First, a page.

The moving parts of good Conference Interpreting

The moving parts of good Conference Interpreting

When any type of performance goes well the audience tends to be immersed in the content, and they don’t think about the planning, practice, and arrangements that went into making it work. This is as true of multilingual conferences as it is of television news and professional stage productions.

Skrivanek manages multilingual conferences for major global clients like the United Nations. The U.N. has many branches/offices and the content of the various conferences for which we have provided interpreting range from basic women’s rights to water availability in isolated regions of the globe. U.N. conferences involve critical subjects and participants from numerous countries. Thoughtful planning of every single detail is imperative and at the conference all eyes will be on our choices and the performance of our interpreters. The best conference interpreting will run so smoothly that none of the participants will have cause to even think about the mechanics of the event that we work so hard on.

For every conference event, our project managers book interpreters with the right subject background, language mastery, and level of interpreting experience, along with availability. Then there are the logistical and technical aspects of the conference to arrange. At the conference site permanent or mobile soundproof booths must be set up and equipped for the interpreter of each language. Sound systems with microphones and headsets for every participant must work flawlessly, and booth lighting will be installed for the interpreters’ needs. Technology is also wired in for visual presentations. Project Manager oversight of the interpreters and all other logistics must be vigilant throughout the event.

The first simultaneous interpretation system was used in 1927 at the League of Nations’ International Labour Organization conference. Back then, interpreters read pre-translated text into the microphones, but today conference interpreters translate on-site or online in real time, sometimes switching between different modes of interpreting – simultaneous, consecutive, or relay.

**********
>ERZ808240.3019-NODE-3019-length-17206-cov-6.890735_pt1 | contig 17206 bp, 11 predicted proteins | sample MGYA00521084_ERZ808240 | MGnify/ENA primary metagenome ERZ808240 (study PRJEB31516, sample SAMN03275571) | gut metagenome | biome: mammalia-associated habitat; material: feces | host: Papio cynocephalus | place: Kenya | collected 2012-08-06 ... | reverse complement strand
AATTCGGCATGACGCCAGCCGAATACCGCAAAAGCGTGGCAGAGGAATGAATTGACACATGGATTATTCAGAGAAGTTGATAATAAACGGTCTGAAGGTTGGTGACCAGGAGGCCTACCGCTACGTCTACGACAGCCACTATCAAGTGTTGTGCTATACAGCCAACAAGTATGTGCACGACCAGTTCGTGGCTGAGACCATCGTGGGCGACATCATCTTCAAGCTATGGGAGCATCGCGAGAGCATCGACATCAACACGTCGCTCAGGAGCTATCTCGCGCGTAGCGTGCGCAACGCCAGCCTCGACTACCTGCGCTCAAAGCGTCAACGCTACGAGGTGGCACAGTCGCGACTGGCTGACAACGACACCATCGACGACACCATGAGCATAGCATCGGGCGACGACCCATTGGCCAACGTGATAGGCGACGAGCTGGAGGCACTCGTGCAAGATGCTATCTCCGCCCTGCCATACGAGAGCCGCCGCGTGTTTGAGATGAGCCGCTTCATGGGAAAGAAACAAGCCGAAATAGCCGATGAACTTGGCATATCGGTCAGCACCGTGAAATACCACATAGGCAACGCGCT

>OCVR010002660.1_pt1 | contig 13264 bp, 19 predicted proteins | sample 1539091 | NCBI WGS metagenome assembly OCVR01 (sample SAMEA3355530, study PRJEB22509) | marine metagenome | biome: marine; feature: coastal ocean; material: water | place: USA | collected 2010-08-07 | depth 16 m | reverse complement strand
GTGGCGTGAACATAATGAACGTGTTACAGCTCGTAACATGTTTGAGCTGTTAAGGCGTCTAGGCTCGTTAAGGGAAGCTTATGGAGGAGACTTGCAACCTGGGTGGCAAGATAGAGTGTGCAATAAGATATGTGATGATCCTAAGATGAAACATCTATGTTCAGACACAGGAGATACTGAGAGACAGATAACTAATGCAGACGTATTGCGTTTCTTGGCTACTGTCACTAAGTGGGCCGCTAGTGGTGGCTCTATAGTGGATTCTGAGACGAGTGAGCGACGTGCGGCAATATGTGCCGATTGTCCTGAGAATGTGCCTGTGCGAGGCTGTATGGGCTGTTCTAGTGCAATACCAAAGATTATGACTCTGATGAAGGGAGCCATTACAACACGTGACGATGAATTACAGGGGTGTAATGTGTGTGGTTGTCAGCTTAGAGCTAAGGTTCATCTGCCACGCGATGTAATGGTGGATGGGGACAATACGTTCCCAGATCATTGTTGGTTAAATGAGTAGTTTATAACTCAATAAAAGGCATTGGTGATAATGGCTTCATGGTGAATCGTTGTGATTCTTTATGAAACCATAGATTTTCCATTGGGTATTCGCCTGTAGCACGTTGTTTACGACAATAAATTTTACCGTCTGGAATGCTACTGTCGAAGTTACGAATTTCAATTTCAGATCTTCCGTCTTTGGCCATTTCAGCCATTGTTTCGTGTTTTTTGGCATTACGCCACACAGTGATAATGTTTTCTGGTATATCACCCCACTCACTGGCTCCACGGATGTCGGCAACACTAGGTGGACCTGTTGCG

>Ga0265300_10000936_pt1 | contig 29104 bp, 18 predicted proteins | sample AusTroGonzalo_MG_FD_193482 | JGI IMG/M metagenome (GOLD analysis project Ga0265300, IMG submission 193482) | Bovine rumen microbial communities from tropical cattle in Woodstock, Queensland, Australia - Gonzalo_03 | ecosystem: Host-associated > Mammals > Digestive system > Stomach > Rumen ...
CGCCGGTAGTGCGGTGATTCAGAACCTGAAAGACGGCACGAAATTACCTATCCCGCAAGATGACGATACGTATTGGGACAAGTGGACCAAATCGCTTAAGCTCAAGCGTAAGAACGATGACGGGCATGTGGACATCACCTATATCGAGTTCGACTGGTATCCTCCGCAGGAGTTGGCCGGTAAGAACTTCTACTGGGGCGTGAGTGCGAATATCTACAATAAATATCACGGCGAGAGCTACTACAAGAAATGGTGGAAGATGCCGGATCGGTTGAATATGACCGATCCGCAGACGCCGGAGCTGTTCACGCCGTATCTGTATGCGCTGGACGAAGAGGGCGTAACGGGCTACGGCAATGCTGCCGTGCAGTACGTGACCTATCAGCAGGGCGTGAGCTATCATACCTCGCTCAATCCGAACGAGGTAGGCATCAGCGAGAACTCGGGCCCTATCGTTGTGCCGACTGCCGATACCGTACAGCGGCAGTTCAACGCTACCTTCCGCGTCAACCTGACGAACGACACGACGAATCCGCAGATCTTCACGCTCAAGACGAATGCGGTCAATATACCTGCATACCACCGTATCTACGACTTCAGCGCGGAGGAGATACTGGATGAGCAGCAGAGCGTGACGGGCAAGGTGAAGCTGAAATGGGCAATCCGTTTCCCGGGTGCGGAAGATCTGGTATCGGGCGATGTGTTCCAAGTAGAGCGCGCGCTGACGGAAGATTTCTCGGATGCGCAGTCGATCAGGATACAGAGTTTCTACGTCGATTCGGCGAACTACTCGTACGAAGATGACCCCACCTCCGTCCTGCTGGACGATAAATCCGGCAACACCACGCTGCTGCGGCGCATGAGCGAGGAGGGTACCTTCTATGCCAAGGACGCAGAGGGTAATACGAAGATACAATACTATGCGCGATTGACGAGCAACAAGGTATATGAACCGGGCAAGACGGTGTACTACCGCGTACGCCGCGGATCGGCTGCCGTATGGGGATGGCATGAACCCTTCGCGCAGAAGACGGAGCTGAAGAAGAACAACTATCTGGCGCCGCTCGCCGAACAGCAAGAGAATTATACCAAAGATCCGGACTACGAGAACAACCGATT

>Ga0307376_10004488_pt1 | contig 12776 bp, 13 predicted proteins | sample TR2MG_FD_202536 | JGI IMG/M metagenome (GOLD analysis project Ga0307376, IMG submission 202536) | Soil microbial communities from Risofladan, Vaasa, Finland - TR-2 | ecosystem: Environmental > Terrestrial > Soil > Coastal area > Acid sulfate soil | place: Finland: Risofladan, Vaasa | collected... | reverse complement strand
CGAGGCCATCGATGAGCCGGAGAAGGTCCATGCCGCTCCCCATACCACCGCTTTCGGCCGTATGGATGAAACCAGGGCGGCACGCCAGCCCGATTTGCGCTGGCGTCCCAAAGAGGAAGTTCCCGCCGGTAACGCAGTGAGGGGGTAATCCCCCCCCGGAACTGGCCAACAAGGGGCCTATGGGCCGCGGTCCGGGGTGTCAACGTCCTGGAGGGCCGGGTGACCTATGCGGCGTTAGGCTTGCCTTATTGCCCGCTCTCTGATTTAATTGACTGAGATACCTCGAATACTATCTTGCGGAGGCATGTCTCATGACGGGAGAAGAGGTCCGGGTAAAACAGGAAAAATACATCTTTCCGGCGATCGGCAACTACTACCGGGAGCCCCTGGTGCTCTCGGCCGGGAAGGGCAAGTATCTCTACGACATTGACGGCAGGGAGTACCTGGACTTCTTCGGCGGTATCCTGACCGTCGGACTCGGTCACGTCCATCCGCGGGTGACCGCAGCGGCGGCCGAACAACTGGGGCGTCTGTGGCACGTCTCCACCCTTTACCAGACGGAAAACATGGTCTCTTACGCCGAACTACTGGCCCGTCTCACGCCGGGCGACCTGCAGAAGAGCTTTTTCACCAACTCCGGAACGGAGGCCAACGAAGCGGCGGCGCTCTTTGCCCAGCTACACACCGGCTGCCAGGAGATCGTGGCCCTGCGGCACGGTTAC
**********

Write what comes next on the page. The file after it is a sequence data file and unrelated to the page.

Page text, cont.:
• Simultaneous interpreting is done while the speaker is talking, and the interpreter translates just a few words behind the speaker’s delivery. Fast paced and difficult, this form of interpreting is physically and intellectually draining. Teams of interpreters and regular breaks are required.
  • Consecutive interpreting allows the interpreter to listen, take notes, and then at a pause point they translate the speaker’s words.
  • Relay interpreting is needed less frequently. When there are numerous languages and some of the combinations are rare, there will be one interpreter who translates into a common language such as English, and additional interpreters interpret the English for the portions of the audience speaking other languages.

Before you host or work at a multilingual conference you might not realize how many details are involved. There are technology systems for recording, archiving, sign-in, voting, webcasting, cameras, teleconferencing, and many more. The interpreters and other professionals need to be on task and extremely high quality. The LSP capable of meeting such demands with highest quality is one with deep roots in the industry and years of experience with conference interpreting.

The language service industry has grown and become so much more complex since the early part of the 20th century when international conference interpreting was new. What is gained when an LSP can effectively facilitate a multilingual conference is that connections are made and voices are heard. Sometimes the cause is business networking and sometimes it’s justice for people who have not before had a chance to share their truths. We have experience with a wide variety of conference interpretation events and a passion for making them run so smoothly that no one thinks about the mechanics we handle. The world’s challenges require global conversations and it’s exciting to us at Skrivanek to be able to help make them happen.



J. V. McShulskis